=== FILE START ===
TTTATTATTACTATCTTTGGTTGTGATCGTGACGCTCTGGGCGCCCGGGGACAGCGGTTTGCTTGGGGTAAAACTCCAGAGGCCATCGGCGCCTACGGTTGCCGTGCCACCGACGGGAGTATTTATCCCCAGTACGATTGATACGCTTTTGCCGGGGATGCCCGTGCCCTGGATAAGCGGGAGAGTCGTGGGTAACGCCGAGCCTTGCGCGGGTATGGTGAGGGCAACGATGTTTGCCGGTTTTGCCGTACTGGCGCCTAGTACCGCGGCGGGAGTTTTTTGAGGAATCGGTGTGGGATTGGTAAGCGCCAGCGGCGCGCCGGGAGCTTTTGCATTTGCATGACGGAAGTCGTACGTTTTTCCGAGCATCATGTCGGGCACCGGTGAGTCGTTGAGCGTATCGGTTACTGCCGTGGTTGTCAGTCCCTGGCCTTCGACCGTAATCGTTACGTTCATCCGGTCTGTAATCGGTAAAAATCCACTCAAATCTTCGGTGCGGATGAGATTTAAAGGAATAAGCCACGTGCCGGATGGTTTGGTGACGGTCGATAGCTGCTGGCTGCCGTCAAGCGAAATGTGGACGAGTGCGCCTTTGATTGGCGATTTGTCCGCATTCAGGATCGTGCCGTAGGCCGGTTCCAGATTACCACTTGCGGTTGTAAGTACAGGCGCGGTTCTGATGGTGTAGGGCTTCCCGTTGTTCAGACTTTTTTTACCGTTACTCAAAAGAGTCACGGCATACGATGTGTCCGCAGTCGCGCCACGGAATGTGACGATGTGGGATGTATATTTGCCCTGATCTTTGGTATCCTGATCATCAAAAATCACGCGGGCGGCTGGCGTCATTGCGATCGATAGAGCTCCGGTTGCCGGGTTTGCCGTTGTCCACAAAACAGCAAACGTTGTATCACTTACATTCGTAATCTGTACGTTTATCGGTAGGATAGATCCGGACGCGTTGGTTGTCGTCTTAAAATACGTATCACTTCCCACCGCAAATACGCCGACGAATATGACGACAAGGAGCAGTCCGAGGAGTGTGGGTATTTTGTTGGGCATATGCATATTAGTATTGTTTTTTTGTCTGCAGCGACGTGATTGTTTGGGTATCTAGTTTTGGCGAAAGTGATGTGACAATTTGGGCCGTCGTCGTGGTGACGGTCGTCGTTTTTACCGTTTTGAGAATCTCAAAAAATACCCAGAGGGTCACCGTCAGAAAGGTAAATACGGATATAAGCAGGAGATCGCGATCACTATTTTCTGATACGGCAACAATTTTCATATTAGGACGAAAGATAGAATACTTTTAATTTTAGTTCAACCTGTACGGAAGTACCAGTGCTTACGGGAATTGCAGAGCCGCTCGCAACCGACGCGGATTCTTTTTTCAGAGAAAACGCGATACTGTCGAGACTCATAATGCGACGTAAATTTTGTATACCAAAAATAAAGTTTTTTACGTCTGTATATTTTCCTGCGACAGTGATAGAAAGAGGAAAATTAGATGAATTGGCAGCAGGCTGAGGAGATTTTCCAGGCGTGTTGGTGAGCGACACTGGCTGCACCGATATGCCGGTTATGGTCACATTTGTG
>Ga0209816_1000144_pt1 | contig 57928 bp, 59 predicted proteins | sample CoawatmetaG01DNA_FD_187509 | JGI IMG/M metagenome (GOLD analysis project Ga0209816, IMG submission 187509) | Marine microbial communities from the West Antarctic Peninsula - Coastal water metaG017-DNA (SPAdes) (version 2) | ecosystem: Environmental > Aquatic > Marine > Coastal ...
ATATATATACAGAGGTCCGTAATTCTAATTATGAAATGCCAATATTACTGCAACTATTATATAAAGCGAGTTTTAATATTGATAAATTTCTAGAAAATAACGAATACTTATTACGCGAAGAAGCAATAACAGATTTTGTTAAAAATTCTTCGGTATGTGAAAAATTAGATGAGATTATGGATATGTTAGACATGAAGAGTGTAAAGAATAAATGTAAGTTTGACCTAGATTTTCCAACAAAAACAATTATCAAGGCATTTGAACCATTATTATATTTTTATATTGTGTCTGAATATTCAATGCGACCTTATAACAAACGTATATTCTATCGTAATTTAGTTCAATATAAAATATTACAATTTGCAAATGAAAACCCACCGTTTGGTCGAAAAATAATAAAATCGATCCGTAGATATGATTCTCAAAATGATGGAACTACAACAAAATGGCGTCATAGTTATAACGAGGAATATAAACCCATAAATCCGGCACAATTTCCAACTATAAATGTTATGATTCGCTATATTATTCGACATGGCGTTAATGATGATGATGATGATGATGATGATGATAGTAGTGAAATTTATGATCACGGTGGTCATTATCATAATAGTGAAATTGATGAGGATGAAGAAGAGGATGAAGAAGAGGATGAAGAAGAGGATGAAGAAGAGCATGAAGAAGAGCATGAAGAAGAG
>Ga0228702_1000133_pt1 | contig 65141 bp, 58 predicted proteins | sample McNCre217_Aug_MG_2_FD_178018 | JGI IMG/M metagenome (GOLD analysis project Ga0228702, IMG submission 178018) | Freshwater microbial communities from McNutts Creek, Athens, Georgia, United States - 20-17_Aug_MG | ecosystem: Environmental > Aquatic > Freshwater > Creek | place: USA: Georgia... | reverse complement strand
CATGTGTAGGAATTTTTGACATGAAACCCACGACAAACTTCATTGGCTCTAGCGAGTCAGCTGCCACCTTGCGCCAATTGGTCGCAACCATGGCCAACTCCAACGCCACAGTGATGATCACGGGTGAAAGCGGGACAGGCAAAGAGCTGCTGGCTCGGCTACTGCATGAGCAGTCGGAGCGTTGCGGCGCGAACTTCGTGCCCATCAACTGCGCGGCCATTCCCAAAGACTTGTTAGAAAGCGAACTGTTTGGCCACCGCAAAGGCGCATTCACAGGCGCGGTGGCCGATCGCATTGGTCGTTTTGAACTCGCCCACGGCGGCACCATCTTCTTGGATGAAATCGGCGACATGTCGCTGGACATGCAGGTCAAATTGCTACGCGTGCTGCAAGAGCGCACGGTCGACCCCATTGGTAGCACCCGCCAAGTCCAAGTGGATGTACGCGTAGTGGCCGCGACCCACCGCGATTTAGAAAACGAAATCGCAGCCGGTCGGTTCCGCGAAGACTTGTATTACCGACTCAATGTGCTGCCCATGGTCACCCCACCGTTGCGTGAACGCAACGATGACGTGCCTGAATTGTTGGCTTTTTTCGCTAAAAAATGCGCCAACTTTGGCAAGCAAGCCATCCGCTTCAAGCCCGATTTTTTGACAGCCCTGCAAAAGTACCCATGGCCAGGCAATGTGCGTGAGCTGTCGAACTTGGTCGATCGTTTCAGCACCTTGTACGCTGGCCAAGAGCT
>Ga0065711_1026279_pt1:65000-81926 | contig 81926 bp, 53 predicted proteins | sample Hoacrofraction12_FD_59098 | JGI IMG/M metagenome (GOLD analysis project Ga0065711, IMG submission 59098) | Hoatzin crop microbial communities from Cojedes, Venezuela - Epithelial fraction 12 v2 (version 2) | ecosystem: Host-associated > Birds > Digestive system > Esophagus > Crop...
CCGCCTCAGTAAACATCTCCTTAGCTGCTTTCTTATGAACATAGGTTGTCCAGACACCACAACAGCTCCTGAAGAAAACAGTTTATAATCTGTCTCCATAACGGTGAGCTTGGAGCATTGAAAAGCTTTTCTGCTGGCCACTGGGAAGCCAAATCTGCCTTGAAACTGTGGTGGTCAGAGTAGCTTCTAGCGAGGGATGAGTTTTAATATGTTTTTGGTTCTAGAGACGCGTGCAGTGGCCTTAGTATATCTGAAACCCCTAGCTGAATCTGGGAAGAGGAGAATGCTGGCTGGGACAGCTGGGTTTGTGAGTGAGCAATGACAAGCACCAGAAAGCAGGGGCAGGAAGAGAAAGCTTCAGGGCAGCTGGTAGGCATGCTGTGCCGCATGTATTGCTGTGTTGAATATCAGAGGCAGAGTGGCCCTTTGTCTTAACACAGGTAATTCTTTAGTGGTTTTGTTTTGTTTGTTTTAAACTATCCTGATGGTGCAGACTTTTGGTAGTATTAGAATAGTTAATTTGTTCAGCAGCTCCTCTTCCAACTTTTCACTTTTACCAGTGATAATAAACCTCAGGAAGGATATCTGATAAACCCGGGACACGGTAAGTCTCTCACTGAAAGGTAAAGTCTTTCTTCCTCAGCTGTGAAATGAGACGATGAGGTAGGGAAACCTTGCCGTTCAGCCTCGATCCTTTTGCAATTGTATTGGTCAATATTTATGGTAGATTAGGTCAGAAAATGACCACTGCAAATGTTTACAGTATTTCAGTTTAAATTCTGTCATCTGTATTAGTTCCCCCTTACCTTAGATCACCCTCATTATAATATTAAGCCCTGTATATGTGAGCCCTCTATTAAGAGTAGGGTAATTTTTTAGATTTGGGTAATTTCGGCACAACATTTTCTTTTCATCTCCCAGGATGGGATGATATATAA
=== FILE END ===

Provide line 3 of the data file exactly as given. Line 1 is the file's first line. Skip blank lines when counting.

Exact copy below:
ATATATATACAGAGGTCCGTAATTCTAATTATGAAATGCCAATATTACTGCAACTATTATATAAAGCGAGTTTTAATATTGATAAATTTCTAGAAAATAACGAATACTTATTACGCGAAGAAGCAATAACAGATTTTGTTAAAAATTCTTCGGTATGTGAAAAATTAGATGAGATTATGGATATGTTAGACATGAAGAGTGTAAAGAATAAATGTAAGTTTGACCTAGATTTTCCAACAAAAACAATTATCAAGGCATTTGAACCATTATTATATTTTTATATTGTGTCTGAATATTCAATGCGACCTTATAACAAACGTATATTCTATCGTAATTTAGTTCAATATAAAATATTACAATTTGCAAATGAAAACCCACCGTTTGGTCGAAAAATAATAAAATCGATCCGTAGATATGATTCTCAAAATGATGGAACTACAACAAAATGGCGTCATAGTTATAACGAGGAATATAAACCCATAAATCCGGCACAATTTCCAACTATAAATGTTATGATTCGCTATATTATTCGACATGGCGTTAATGATGATGATGATGATGATGATGATGATAGTAGTGAAATTTATGATCACGGTGGTCATTATCATAATAGTGAAATTGATGAGGATGAAGAAGAGGATGAAGAAGAGGATGAAGAAGAGGATGAAGAAGAGCATGAAGAAGAGCATGAAGAAGAG